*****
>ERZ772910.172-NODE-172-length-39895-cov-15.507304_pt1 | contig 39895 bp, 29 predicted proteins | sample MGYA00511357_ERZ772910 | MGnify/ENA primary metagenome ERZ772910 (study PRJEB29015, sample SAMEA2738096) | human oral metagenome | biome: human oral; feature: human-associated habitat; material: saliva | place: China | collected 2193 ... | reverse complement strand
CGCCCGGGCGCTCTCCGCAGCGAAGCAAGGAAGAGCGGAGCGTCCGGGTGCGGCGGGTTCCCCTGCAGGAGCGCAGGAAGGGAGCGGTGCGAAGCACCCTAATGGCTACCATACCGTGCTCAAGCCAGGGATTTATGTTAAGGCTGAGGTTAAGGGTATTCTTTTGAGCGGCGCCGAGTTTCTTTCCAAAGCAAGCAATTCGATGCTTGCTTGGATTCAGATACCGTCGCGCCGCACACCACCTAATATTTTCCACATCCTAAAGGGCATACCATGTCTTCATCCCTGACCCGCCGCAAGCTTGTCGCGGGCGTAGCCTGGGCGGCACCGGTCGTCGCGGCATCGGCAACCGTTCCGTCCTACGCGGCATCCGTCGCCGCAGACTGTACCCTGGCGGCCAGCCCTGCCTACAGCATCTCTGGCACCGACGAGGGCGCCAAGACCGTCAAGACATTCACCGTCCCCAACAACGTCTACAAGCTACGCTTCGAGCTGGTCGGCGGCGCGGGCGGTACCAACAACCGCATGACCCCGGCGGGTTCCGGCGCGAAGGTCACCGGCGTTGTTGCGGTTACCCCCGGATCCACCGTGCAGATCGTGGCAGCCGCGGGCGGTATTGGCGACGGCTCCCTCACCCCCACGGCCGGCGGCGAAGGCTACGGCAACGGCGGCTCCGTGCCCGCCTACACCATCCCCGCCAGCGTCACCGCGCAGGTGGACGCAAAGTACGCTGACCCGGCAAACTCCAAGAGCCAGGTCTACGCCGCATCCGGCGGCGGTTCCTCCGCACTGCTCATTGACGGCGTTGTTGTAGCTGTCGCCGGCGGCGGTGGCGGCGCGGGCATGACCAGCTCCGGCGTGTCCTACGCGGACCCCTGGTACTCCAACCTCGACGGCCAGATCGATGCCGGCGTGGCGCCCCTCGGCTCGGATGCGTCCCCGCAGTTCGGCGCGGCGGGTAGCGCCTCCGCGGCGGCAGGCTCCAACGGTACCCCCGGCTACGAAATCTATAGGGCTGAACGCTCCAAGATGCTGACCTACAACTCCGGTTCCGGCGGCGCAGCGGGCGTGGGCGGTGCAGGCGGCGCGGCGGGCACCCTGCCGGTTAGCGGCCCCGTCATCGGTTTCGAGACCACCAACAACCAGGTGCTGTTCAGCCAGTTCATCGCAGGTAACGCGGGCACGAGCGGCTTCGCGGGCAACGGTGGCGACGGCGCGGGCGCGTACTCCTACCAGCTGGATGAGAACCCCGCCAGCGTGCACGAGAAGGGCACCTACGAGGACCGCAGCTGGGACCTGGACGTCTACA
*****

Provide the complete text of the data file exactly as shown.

>ERZ772910.172-NODE-172-length-39895-cov-15.507304_pt1 | contig 39895 bp, 29 predicted proteins | sample MGYA00511357_ERZ772910 | MGnify/ENA primary metagenome ERZ772910 (study PRJEB29015, sample SAMEA2738096) | human oral metagenome | biome: human oral; feature: human-associated habitat; material: saliva | place: China | collected 2193 ... | reverse complement strand
CGCCCGGGCGCTCTCCGCAGCGAAGCAAGGAAGAGCGGAGCGTCCGGGTGCGGCGGGTTCCCCTGCAGGAGCGCAGGAAGGGAGCGGTGCGAAGCACCCTAATGGCTACCATACCGTGCTCAAGCCAGGGATTTATGTTAAGGCTGAGGTTAAGGGTATTCTTTTGAGCGGCGCCGAGTTTCTTTCCAAAGCAAGCAATTCGATGCTTGCTTGGATTCAGATACCGTCGCGCCGCACACCACCTAATATTTTCCACATCCTAAAGGGCATACCATGTCTTCATCCCTGACCCGCCGCAAGCTTGTCGCGGGCGTAGCCTGGGCGGCACCGGTCGTCGCGGCATCGGCAACCGTTCCGTCCTACGCGGCATCCGTCGCCGCAGACTGTACCCTGGCGGCCAGCCCTGCCTACAGCATCTCTGGCACCGACGAGGGCGCCAAGACCGTCAAGACATTCACCGTCCCCAACAACGTCTACAAGCTACGCTTCGAGCTGGTCGGCGGCGCGGGCGGTACCAACAACCGCATGACCCCGGCGGGTTCCGGCGCGAAGGTCACCGGCGTTGTTGCGGTTACCCCCGGATCCACCGTGCAGATCGTGGCAGCCGCGGGCGGTATTGGCGACGGCTCCCTCACCCCCACGGCCGGCGGCGAAGGCTACGGCAACGGCGGCTCCGTGCCCGCCTACACCATCCCCGCCAGCGTCACCGCGCAGGTGGACGCAAAGTACGCTGACCCGGCAAACTCCAAGAGCCAGGTCTACGCCGCATCCGGCGGCGGTTCCTCCGCACTGCTCATTGACGGCGTTGTTGTAGCTGTCGCCGGCGGCGGTGGCGGCGCGGGCATGACCAGCTCCGGCGTGTCCTACGCGGACCCCTGGTACTCCAACCTCGACGGCCAGATCGATGCCGGCGTGGCGCCCCTCGGCTCGGATGCGTCCCCGCAGTTCGGCGCGGCGGGTAGCGCCTCCGCGGCGGCAGGCTCCAACGGTACCCCCGGCTACGAAATCTATAGGGCTGAACGCTCCAAGATGCTGACCTACAACTCCGGTTCCGGCGGCGCAGCGGGCGTGGGCGGTGCAGGCGGCGCGGCGGGCACCCTGCCGGTTAGCGGCCCCGTCATCGGTTTCGAGACCACCAACAACCAGGTGCTGTTCAGCCAGTTCATCGCAGGTAACGCGGGCACGAGCGGCTTCGCGGGCAACGGTGGCGACGGCGCGGGCGCGTACTCCTACCAGCTGGATGAGAACCCCGCCAGCGTGCACGAGAAGGGCACCTACGAGGACCGCAGCTGGGACCTGGACGTCTACA